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  • Final Report Summary - COSMOLOGY FROM QG (What quantum gravity teaches us about the origin of the universe: Extension of early universe cosmology by using non-perturbative quantum gravity.)

Final Report Summary - COSMOLOGY FROM QG (What quantum gravity teaches us about the origin of the universe: Extension of early universe cosmology by using non-perturbative quantum gravity.)

The standard picture of cosmology posits that the Universe originated in the Big Bang, which is strictly speaking a point or region of infinite density and temperature, or in mathematical terms a singularity. The breakdown of the usual theory at the Big Bang indicates that a quantum theory of gravity is needed to extend the picture of standard cosmology and explain the origin of the Universe in physical terms. This project applied recently developed techniques from quantum gravity to cosmology in order to on the one hand provide a potential observational test for quantum gravity and on the other hand resolve theoretical issues such as infinities at the Big Bang. A common theme in the results of the project is the resolution of the Big Bang singularity by a "big bounce", i.e. the endpoint of a prior period of contraction. These results have illustrated the potential of quantum gravity to lead to a revolutionary new picture for the beginning of the Universe. The project topic is of great public interest, as has been illustrated in the wide attention the project's results have received in the media. During the project the researcher has been able to engage the public through outreach, and the results of the fellowship have increased the public visibility of the Theoretical Physics group at Imperial College, the researcher himself, and the role of EU funding in public research. In hindsight, this is now also to be seen also in the context of the future role of the United Kingdom within the European science community.

Working in the group field theory approach to quantum gravity, the project has successfully targeted several objectives. The first was the extension of exactly homogeneous models of the Universe to inhomogeneities. This was needed to describe a realistic Universe, which on the largest scales looks almost perfectly homogeneous and isotropic (i.e. the same in all directions, and at all points) but has small inhomogeneities which are manifest as galaxies and cosmic structure today. The results of the project showed how inhomogeneities can arise from quantum fluctuations in the initial state of the Universe. Recent cosmological observations such as of the cosmic microwave background have put stringent constraints on any proposed theory of the early universe, and the results obtained in this project can now be used to confront the cosmological models arising from group field theory with observation.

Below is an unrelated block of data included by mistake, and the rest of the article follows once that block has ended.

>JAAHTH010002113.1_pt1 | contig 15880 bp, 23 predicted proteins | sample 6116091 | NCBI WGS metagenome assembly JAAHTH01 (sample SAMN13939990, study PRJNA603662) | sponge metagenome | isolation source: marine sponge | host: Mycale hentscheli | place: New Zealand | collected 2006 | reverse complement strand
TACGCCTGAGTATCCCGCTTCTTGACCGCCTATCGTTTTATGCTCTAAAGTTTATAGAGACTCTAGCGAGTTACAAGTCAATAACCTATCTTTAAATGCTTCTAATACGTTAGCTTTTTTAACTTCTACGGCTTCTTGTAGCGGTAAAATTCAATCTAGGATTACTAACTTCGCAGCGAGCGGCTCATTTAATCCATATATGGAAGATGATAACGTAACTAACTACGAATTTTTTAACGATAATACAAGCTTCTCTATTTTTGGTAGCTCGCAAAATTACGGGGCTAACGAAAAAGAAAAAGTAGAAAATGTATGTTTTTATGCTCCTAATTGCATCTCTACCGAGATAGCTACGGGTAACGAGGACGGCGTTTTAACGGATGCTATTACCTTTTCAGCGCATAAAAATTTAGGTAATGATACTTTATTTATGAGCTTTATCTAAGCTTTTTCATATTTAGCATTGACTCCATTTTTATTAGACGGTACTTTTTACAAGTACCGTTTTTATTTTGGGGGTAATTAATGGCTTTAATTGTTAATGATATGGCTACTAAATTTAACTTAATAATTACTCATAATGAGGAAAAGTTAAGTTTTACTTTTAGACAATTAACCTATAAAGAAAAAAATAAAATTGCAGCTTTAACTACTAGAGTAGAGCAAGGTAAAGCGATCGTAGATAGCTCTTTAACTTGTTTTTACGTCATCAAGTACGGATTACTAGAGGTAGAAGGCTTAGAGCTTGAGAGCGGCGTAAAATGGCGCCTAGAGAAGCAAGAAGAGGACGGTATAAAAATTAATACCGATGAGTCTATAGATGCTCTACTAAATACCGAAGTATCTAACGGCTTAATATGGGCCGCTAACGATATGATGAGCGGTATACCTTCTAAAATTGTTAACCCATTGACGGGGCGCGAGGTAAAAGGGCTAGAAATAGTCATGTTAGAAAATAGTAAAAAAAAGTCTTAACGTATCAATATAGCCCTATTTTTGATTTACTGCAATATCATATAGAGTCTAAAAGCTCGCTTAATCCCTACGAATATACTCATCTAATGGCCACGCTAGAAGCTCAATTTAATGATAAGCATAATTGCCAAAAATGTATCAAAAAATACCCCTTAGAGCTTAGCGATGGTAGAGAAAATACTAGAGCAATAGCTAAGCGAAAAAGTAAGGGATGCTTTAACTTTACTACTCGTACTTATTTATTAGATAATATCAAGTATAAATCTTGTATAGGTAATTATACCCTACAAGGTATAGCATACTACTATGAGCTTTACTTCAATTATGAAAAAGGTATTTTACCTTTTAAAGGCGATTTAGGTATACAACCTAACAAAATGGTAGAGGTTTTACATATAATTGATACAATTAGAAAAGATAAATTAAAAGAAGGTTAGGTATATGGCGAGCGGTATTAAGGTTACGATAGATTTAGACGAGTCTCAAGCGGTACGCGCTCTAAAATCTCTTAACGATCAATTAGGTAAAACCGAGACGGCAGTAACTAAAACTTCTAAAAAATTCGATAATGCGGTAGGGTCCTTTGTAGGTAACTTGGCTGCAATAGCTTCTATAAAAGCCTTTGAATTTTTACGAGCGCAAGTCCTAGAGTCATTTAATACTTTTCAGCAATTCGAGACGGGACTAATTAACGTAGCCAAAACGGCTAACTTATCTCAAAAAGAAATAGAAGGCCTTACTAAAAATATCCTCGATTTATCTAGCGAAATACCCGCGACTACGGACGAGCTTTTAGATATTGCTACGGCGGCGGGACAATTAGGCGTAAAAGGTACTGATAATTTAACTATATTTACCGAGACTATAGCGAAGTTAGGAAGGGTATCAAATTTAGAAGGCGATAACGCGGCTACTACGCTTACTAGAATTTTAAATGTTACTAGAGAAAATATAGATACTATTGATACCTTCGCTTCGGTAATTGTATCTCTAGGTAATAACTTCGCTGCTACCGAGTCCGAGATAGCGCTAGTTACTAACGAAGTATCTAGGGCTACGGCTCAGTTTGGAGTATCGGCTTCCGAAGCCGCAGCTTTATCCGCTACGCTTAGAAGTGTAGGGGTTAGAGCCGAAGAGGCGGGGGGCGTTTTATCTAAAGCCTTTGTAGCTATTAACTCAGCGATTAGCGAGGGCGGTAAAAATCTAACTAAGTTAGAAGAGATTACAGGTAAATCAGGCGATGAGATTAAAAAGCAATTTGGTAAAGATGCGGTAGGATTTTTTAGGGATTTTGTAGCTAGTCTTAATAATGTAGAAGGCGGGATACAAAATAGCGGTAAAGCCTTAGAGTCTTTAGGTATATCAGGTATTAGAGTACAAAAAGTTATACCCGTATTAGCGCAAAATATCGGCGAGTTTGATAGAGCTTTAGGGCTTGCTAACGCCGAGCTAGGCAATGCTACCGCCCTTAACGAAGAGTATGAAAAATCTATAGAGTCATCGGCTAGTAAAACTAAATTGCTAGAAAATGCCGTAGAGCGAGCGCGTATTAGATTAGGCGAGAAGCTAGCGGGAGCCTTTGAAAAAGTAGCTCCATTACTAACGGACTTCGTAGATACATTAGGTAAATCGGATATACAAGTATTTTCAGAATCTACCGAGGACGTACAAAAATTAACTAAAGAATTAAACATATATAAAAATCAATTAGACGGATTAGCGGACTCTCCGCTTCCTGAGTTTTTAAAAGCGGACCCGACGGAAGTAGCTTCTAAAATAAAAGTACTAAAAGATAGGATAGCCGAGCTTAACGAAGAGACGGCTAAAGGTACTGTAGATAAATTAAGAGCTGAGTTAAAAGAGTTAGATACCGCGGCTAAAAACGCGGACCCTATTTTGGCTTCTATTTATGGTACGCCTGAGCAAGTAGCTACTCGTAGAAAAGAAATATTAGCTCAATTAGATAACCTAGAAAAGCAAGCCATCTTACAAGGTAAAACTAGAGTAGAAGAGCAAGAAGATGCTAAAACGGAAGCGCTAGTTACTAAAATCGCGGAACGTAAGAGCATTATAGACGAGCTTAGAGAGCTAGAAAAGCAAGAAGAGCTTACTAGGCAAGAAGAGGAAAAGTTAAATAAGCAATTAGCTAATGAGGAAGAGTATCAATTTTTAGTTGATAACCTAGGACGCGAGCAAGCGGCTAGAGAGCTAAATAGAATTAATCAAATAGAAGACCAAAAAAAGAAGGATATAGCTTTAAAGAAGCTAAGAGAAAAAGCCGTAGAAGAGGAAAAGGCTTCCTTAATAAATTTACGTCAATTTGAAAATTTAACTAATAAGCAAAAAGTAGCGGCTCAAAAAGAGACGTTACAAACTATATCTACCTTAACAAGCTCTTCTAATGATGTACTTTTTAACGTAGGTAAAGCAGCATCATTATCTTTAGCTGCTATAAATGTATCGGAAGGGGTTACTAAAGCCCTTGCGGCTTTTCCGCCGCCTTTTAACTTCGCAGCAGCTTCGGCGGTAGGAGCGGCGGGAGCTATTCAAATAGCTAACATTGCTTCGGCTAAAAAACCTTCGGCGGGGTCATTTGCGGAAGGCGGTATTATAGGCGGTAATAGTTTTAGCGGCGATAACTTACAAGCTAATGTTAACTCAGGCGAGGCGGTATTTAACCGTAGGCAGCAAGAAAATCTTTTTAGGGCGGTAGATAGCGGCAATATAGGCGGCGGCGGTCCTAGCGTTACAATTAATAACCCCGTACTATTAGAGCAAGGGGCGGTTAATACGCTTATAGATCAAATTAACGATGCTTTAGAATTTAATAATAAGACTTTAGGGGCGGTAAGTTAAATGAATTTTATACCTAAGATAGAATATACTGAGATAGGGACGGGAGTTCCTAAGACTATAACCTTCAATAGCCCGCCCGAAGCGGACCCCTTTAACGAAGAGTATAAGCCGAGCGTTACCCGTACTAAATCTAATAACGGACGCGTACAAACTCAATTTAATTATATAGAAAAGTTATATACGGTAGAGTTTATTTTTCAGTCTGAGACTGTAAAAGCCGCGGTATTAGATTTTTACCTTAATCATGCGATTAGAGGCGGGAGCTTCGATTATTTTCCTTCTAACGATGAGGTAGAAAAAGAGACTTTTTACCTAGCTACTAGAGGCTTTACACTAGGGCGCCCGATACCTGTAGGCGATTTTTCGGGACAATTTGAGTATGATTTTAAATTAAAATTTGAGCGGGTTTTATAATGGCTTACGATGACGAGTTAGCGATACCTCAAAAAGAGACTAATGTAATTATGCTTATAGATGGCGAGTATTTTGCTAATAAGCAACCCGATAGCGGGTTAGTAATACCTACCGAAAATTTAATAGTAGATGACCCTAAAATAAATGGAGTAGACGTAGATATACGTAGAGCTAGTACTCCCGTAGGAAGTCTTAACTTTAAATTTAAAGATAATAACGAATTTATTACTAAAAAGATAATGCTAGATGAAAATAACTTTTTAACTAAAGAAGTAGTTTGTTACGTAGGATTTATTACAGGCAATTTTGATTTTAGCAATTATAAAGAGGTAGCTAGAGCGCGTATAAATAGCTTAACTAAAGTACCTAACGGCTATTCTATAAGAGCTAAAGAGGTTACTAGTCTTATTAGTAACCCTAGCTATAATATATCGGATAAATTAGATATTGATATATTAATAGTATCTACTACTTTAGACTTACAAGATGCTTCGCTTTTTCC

The second main objective was a comparison of the cosmological models derived from quantum gravity with other cosmological scenarios. In particular, the results of the project have contributed to the understanding of how the theory of loop quantum cosmology (LQC), in which the Big Bang singularity is replaced by a bounce, is related to the cosmological dynamics of a universe in group field theory. They have illustrated how group field theory also leads to a bounce in the early universe, whose details can resemble those of LQC, but this depends on a choice of initial state. There is a direct relation between initial conditions and possible phenomenology, which is the starting point for further investigations of the phenomenology of this type of bounce.

Outside of the setting of group field theory, one of the main results of the project was the development of a novel bounce scenario, called a "perfect bounce", for the early universe. This is based on the assumption of conformal symmetry in the early universe - loosely speaking, the absence of any physical scales for mass, length, etc. - and the observational fact that the Universe was dominated by radiation in its early history. The project could show in detail how these ingredients together with quantum mechanics lead to a bounce scenario in which a prior collapsing universe underwent a quantum transition into an expanding universe such as ours. Moreover, these results showed how physical phenomena before the bounce, in particular the structure of cosmological inhomogeneities, can be propagated across the apparent singularity without obstruction.

The results of the project have led to a significant further development in the connection of fundamental quantum gravity and cosmological scenarios for the early universe. This connection is a topic of wide current interest, and the last years have seen a sharp increase in general efforts towards developing alternatives to the standard paradigm of inflation, such as bounce models. The final results of this project should be seen as having developed two new approaches, the bounce scenario in group field theory and the "perfect bounce" in quantum cosmology, within this wider area of research. All these approaches face the challenge of matching observation, and some might be ruled out eventually. But more importantly, as observations will eventually reach their limit, a better grounding of cosmological scenarios within fundamental theory is essential. The two approaches developed in this project will be the subject of further ongoing research both by the researcher and other groups for the next years.

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United Kingdom
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